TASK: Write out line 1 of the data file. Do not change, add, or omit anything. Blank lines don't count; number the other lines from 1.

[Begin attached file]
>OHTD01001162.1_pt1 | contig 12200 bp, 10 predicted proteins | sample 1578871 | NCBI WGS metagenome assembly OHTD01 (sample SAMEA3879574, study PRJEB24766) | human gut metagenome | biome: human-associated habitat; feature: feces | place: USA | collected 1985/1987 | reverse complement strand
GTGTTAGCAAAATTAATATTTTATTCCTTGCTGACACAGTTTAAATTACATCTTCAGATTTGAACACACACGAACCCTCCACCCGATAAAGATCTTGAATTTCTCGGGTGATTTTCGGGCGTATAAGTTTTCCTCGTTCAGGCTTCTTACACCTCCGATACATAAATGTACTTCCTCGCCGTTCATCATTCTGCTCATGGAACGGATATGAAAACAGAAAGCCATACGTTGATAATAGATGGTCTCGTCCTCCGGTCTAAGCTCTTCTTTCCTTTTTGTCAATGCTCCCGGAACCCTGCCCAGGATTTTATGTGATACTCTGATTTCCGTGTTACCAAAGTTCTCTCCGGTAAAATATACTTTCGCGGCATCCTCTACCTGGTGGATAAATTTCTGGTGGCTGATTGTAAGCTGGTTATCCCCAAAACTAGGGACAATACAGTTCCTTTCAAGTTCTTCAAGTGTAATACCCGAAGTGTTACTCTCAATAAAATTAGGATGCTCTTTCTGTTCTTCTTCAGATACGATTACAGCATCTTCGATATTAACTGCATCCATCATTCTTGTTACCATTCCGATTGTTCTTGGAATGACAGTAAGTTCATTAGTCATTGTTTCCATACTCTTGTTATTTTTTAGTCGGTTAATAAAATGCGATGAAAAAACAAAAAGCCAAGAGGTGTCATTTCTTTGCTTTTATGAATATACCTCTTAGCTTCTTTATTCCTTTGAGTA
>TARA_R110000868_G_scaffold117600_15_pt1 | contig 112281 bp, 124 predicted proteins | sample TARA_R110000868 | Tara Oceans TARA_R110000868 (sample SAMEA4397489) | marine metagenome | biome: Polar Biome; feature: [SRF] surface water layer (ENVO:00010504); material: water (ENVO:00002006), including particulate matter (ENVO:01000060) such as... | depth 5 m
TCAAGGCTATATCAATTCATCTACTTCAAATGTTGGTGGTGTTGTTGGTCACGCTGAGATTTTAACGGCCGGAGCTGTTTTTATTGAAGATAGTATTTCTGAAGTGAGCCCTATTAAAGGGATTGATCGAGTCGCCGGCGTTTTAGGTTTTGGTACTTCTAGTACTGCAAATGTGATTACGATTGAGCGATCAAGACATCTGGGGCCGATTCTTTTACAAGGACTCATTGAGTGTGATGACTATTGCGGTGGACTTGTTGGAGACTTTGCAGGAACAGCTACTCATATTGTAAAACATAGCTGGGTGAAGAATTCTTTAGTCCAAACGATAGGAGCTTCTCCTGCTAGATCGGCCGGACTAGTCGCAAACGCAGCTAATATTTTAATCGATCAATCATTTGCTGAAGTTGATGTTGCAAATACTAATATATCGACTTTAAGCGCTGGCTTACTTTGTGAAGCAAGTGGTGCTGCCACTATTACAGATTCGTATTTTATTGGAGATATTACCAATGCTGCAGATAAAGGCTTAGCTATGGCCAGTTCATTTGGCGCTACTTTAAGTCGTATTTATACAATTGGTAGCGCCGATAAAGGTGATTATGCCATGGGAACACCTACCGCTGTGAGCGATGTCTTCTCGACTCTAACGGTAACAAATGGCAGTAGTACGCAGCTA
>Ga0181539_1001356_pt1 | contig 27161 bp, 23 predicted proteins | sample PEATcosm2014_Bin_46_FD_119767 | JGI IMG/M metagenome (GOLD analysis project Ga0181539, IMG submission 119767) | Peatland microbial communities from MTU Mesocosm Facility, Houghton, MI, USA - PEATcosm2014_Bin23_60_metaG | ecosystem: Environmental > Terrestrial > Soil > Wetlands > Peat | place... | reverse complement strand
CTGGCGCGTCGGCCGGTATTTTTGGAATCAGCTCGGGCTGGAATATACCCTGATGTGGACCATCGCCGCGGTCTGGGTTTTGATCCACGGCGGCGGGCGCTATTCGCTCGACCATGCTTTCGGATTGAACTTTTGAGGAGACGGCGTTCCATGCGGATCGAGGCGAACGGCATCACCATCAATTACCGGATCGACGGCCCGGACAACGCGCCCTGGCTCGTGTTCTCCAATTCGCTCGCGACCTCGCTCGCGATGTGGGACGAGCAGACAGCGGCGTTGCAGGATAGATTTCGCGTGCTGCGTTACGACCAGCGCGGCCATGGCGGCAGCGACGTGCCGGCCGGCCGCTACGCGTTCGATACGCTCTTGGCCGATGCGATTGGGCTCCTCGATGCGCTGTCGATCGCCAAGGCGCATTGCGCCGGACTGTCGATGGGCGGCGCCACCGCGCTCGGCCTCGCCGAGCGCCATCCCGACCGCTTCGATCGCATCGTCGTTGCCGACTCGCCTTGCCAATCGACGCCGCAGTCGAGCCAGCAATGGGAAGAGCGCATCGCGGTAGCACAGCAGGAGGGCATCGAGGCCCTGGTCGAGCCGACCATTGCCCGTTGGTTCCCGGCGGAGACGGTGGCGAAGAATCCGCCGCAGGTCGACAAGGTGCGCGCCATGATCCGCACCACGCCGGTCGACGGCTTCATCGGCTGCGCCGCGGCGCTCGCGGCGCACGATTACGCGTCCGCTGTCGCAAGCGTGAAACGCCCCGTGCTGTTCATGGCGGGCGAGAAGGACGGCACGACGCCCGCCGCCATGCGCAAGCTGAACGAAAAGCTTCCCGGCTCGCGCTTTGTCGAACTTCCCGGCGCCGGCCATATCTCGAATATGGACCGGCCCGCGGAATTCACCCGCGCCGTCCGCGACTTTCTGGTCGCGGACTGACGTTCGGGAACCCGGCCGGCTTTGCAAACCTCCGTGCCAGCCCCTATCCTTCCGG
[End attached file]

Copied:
>OHTD01001162.1_pt1 | contig 12200 bp, 10 predicted proteins | sample 1578871 | NCBI WGS metagenome assembly OHTD01 (sample SAMEA3879574, study PRJEB24766) | human gut metagenome | biome: human-associated habitat; feature: feces | place: USA | collected 1985/1987 | reverse complement strand